Research Article | Open Access
Aihua Zou, Xianliang Zhou, Xiaozhen Hua, Duosheng Li, Kaiyang Wu, "The Microstructure and Thermal Conductivity of Pressureless Infiltrated Composites Containing Electroless Nickel Platings", Advances in Materials Science and Engineering, vol. 2015, Article ID 351780, 8 pages, 2015. https://doi.org/10.1155/2015/351780
The Microstructure and Thermal Conductivity of Pressureless Infiltrated Composites Containing Electroless Nickel Platings
A nickel (Ni) coating was deposited on the surface of silicon carbide particles () through electroless plating and we characterized the morphology and phase structure of the coating and the pressureless infiltrated composites. The effect of Ni coatings on the thermal conductivity of the composites was examined and analyzed with three-dimensional video microscope, scanning electron microscope (SEM), energy-dispersive X-ray spectroscopy (EDS), X-ray diffraction microscope (XRD), and finite-element. The results show that a continuous and uniform coating with a certain thickness (around 3.5 μm) can be formed on the surface of . With the addition of the Ni layer, there are some intermetallics Ni3Al but no interfacial carbide Al4C3, which improves the wettability and the thermal conductivity of the composites. The experiments and simulations both show that Ni coatings do not substantially decrease the overall thermal conductivity of the composite, although the thermal conductivity of Ni itself is lower than Al and SiC by a factor of 1.
In recent years, high volume fraction reinforced aluminum matrix () composites have received much attention in the aerospace, transportation, and electronics packaging industries, due to its desirable properties, such as high specific strength and specific modulus, low specific gravity, low thermal expansion coefficient, excellent wear resistance, and low cost [1–3]. Among all the available techniques for preparing high volume fraction SiC/Al composites, spontaneous or press infiltration technology is believed to be an ideal process because of its net-shape formation, low cost, and simple equipment. Biswas et al. reviewed the dynamic analysis of pressure infiltration of porous preforms by pure metals . Pech-Canul and Makhlouf used starch (or dextrin) and wax emulsion as binders to form the SiC preforms (with porosity of 40%–50%) by cold press and obtained the optimum parameters for aluminum pressureless infiltration into porous SiC preforms .
However, there is a problem in this preparation process since has poor wettability with molten aluminum . Although the wettability between Al and SiC can be improved at an elevated temperature, the detrimental interfacial phase of aluminium carbide (Al4C3) easily appears and is known to be sensitive to some corrosive environments, resulting in the degradation of the properties of the composite. Certain methods need to be implemented to improve the wettability and also avoid the formation of Al4C3. At present, there are two methods that are routinely studied by some researchers. One of the methods to alloy the matrix is by decreasing the interfacial energy between Al and SiC and the surface energy of the molten aluminum. It has been established that adding certain Mg and Si elements in the aluminum system could be beneficial for the pressureless infiltration of the SiC preform by aluminum [7–9]. For instance, Choh and Oki  observed that the addition of Si to Al decreased the incubation period of wetting at temperatures between 1173 and 1373 K. The second method to increase the surface energy of the particle surface involves pretreatment of the SiC particles with several surface coating technologies, such as the sol-gel method or high temperature oxidation to obtain silica coatings [10, 11] by electroless plating [12, 13]. Among the above techniques, electroless plating is considered more effective due to its low cost, easy-to-control procedure, and large-scale production abilities. At present, the nickel platings produced by electroless deposition have already achieved remarkable results in the area of modifying weak wettability between ceramic particles and metal matrix alloys [14, 15].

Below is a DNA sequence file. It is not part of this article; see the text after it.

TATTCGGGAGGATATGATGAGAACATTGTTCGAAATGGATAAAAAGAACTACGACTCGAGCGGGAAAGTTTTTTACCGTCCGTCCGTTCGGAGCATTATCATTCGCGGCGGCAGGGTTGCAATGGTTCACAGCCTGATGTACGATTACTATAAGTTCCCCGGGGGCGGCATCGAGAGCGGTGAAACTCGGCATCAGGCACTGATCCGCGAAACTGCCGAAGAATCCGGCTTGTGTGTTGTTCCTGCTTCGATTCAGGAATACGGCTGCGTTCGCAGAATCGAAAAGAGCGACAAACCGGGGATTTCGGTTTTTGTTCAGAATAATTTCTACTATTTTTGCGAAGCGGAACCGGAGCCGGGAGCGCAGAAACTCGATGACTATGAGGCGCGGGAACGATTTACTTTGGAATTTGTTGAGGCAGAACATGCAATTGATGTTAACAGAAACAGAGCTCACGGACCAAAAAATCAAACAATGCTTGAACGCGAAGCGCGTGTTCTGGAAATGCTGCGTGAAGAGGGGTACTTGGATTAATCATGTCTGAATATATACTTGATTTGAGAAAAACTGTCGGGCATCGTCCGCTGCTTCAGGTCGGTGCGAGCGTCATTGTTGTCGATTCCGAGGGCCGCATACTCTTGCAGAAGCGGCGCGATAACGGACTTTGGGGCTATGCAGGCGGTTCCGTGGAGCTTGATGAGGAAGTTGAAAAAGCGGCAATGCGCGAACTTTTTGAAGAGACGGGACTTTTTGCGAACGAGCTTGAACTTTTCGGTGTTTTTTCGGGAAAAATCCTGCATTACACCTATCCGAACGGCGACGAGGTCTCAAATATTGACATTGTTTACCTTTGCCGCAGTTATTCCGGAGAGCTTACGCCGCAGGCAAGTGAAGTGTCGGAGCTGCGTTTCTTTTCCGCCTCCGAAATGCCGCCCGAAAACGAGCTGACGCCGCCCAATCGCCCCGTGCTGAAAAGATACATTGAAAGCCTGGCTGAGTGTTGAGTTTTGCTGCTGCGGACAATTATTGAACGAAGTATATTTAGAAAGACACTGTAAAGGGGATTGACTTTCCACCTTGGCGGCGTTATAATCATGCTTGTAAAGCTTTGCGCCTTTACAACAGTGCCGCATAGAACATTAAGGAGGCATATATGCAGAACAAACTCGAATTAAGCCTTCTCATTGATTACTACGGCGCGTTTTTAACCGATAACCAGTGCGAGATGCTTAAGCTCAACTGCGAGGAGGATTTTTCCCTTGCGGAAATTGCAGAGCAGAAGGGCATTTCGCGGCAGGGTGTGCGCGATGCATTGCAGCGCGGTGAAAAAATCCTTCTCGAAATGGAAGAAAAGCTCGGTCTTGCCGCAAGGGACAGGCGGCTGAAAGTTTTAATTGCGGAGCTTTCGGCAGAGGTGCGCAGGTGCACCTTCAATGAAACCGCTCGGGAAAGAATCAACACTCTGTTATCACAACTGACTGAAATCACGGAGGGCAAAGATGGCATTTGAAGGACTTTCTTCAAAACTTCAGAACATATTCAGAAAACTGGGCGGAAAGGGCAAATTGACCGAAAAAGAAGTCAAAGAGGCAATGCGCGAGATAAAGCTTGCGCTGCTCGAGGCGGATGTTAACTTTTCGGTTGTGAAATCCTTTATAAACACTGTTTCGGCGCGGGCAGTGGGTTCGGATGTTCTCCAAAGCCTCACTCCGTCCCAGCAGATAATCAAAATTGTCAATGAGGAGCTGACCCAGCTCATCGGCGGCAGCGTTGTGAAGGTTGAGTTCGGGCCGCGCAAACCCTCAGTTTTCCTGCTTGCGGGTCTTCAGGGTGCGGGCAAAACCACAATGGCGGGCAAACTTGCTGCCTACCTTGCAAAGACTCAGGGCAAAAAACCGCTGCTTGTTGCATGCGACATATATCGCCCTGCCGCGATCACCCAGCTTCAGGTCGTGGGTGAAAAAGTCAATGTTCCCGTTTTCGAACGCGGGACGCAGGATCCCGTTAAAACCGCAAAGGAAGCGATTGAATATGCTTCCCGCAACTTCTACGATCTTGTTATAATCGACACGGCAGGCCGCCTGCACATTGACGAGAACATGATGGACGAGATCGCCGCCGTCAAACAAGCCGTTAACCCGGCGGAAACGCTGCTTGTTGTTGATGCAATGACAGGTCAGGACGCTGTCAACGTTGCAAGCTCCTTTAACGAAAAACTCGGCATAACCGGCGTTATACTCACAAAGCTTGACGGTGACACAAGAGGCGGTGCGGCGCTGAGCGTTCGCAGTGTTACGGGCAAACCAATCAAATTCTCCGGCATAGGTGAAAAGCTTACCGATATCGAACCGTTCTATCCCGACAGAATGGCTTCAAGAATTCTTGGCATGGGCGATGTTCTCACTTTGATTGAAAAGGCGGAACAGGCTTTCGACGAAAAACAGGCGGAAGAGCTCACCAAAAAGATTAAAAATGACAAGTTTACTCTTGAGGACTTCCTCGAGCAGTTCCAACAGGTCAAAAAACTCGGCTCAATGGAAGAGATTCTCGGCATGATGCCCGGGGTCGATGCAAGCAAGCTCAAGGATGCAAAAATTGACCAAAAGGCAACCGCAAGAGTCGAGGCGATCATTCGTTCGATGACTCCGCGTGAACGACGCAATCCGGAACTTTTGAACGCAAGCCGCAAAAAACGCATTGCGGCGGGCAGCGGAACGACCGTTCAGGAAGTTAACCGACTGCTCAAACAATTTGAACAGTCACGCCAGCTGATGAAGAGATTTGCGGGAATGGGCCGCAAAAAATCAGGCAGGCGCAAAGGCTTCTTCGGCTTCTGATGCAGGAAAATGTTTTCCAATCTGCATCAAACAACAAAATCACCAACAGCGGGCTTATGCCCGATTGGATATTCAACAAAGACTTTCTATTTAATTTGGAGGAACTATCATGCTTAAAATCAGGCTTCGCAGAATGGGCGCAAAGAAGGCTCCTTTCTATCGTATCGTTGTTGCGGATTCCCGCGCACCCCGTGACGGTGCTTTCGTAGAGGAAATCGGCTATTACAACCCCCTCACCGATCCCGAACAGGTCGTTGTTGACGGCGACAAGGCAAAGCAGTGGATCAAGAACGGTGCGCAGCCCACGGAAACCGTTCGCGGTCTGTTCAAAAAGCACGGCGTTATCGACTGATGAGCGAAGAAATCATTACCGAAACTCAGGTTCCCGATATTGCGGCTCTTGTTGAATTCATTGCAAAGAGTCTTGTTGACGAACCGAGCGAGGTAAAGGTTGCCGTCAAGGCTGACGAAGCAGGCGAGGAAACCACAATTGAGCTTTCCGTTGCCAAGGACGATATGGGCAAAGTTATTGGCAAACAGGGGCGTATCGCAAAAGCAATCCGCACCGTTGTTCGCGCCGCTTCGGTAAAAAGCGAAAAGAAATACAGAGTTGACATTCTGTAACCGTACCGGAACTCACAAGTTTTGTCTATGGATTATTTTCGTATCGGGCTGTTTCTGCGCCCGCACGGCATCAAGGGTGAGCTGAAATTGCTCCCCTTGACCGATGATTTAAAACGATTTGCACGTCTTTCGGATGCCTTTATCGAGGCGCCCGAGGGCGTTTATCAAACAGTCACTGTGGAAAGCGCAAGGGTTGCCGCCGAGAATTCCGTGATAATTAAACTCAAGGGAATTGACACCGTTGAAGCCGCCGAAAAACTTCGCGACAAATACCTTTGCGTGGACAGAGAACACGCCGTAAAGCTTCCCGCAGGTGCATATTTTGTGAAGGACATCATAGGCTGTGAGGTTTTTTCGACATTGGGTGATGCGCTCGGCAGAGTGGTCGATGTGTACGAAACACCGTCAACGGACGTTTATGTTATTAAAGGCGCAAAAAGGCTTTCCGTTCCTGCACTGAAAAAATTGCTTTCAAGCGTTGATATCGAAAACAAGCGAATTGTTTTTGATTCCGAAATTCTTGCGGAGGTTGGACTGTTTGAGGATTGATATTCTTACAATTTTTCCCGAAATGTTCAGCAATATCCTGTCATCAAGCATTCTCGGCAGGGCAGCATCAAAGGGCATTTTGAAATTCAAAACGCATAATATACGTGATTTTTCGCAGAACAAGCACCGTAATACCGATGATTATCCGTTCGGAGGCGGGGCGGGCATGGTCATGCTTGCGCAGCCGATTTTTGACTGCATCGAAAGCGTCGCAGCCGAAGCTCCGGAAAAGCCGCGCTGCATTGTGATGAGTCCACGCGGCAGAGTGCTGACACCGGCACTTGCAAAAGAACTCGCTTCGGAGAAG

From the available literature, a large number of studies have shown that Ni coatings can enhance the wettability and modify the interface bonding between and aluminum matrix. The nickel layer has a lower thermal conductivity compared to the Al matrix and the SiC reinforcement. Furthermore, the addition of nickel may produce a new intermediate compound that may affect the thermal properties of the composites. Only few investigations have discussed the effects of Ni coatings on thermal conductivity of the composites.
In the present work, a Ni coating was applied on the surface of SiC particles using electroless deposition. The morphologies and the microstructure of the coated and the composites were characterized, and the effect of Ni platings on the thermal conductivity of the composites was examined and analyzed.
2. Materials and Methods
2.1. Electroless Nickel Deposition on the Surface of
Green and abrasive grade SiC particles with a purity of 98.5% and the average size of 100 μm were used as reinforcement for the composites. A nickel coating was deposited on the surface of SiC particles through electroless deposition. In the first part, pretreatment was performed by the traditional three-step method (coarsening, sensitization, and activation). First, the SiC particles were coarsened by etching in 5% wt hydrogen fluoride (HF) aqueous solution at room temperature for 30 min. Second, the particles were sensitized in silicon chloride (SnCl2) solution followed by activation in silver nitrate (AgNO3) solution, both for 10 min. After each step, the particles were rinsed in distilled water and dried in a vacuum oven at 75°C for 4 hours.